In reality, we must ask ourselves this: Does it make since to say that God uses cycles of corporate greed to bless anyone? The very essence of corporate greed dictates that there is nothing good or redeemable in it. Therefore, God can never use it.

The problem is that we live in a country that perpetuates this false narrative. We refuse to hold those living in opulent wealth among beggars accountable. We refuse to stand up for the rights of people who earnestly work to be able to provide for their families or themselves. We refuse to hold the exhaustively wealthy accountable for the lives they ruin in the pursuit of maintaining lavish lifestyles.

Instead we say “It’s part of God’s plan”.  It isn’t and it never has been. Nowhere in scripture does God ever commend the opulent and use their vicious cycles to help anyone. It’s simply not there.

We somehow put the blame on the oppressed. We say things like “well, if you worked harder”, “try harder”, or “you’re lazy” in an effort to cover for the truth of the matter. In a way, we’ve been trained by the wealthy to put the blame on the one scraping for bread instead of the one with a mansion, a fleet of vehicles, and their own island. It is time that we reverse the false narrative that the oppressed are oppressed by their own doing.

So what, right? So I’ve said a bunch of stuff and you think I’m still wrong. That’s fine, but consider one last thing.

Consider the rising rates of those in poverty and those who are homeless. If God used the corporate systems that perpetuate these rates, it would follow that the rates would be greatly reduced or nonexistent. And yet, we find the opposite is true. We find that even many of the workers who work 40 hours a week at one or two jobs cannot afford rent at a place large enough for their family (or rent in general depending on where someone lives). Then we have the audacity to belittle the poor when they ask for a legitimate living wage. That’s yet another way we perpetuate the cycle.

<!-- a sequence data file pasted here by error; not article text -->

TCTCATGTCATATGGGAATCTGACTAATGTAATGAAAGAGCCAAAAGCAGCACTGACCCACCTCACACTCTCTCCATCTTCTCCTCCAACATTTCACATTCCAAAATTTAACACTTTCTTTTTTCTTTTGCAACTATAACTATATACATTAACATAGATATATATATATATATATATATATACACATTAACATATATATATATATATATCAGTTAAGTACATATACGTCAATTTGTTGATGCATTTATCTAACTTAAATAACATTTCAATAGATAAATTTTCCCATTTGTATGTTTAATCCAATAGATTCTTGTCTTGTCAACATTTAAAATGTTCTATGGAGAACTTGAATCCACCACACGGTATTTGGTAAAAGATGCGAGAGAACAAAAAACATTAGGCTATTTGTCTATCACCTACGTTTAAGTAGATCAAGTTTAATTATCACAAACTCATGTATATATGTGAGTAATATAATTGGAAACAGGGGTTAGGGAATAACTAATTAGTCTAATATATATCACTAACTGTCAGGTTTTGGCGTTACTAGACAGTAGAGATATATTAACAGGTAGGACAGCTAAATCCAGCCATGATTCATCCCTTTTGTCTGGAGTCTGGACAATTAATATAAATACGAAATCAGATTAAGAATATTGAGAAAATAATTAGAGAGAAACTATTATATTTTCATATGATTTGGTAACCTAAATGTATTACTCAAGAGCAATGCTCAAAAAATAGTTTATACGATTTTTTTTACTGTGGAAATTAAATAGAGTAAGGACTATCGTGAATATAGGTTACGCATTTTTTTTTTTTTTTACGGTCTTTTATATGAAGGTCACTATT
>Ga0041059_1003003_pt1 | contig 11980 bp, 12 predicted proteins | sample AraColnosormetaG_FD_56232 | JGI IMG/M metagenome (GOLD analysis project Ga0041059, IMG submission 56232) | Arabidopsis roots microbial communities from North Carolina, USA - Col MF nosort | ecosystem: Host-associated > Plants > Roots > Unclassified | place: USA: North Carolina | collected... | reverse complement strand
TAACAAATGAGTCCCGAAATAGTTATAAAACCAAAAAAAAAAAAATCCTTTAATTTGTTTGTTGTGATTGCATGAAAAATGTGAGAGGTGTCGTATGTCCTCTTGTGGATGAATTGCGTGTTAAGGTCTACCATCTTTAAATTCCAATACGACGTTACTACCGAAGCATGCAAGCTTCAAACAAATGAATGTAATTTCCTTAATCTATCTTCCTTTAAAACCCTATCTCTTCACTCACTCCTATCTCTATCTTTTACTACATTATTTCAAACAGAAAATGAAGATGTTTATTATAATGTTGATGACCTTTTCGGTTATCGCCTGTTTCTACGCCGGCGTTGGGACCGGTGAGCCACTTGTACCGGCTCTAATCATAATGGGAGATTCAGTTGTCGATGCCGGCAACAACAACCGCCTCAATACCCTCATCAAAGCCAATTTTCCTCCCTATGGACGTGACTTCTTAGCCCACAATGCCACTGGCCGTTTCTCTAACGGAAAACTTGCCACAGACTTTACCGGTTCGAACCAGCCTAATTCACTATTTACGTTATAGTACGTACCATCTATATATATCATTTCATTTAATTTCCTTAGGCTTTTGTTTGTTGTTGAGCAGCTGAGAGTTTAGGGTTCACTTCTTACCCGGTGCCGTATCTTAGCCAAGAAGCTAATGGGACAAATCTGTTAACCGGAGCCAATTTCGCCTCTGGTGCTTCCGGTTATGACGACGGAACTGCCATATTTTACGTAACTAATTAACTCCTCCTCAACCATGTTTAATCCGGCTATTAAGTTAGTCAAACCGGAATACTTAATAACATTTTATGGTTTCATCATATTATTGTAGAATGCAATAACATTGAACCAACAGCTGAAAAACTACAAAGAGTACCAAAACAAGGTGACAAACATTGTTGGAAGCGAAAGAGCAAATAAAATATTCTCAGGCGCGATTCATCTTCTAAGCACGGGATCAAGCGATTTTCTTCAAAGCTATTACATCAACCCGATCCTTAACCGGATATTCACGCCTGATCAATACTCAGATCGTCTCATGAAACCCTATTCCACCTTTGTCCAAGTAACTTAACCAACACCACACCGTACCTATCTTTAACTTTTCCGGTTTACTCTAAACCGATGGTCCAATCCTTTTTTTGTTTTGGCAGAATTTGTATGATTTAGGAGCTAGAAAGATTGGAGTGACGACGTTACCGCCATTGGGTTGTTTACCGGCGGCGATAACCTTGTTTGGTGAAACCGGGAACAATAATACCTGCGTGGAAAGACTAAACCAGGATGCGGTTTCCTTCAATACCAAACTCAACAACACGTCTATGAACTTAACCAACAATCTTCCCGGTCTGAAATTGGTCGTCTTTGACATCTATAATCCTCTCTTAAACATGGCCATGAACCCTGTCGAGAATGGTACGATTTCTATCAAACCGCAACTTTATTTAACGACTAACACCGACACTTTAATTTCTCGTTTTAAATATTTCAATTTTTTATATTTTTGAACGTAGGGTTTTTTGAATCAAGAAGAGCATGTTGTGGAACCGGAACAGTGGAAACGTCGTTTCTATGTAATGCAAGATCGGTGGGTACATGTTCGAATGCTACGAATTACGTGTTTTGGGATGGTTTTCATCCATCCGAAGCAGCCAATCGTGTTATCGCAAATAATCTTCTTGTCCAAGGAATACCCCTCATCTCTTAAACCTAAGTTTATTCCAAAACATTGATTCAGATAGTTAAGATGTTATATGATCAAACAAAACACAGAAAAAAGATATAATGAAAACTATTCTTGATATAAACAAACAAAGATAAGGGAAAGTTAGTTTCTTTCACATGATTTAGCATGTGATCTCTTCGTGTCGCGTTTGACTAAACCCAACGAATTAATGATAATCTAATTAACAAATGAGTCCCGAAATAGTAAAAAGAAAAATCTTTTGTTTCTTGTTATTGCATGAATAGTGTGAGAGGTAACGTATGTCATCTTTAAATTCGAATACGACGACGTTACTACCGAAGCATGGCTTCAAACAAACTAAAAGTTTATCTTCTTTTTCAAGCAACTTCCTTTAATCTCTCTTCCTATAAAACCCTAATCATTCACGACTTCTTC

Further, I recognize that decisions some have made contribute to the cycle as well. However, is that an excuse not to care for them as well? That’s the question at hand here. If your answer is “yes”, you are once again helping the cycle flourish.

Seems to me that if God was anywhere in this system using it, it would stop at some point instead of ballooning. We are failing at helping the oppressed and the marginalized and we know it. The old saying “pick yourself up by the bootstraps” just isn’t getting it done, is it? It just doesn’t seem to be the proper solution. We have replaced God with the mythical “American Dream”. We somehow still buy into this myth that we can get to a place where providing basic necessities for ourselves and our families isn’t border lining on the impossible by our own work and merit. How on earth can that be with all of the systems that work against the preservation of life?

That “Dream” keeps the cycles alive. Then we marry it to “It’s part of God’s plan” in an effort to blanket the situation at hand in an attempt at an unholy marriage between God and the “American Dream”. We can do so much better.

God does indeed have a plan. That plan requires difficult and painful work on our behalf in the pursuit of the Kingdom coming to fruition in our world. It is time we take on the exhaustingly wealthy, help the oppressed in our communities, and remind the wealthy when they dissent or spit out vitriol that “It’s a part of God’s plan”.


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My name is Charlie Tinsley and I blog about The Bible. I post theology and have leaned towards an emphasis on domestic violence and forgiveness. I serve as Ambassador for the state of Virginia in the National Association of Adult Survivors of Child Abuse. I hold a Masters of Divinity from Eastern Mennonite Seminary and Bachelors Degree in Science in Religion Summa Cum Laude with a Biblical Studies Minor from Liberty University. I have studied in the two “major fields” of theological thought. I am married and have been for several years and I currently reside in Virginia.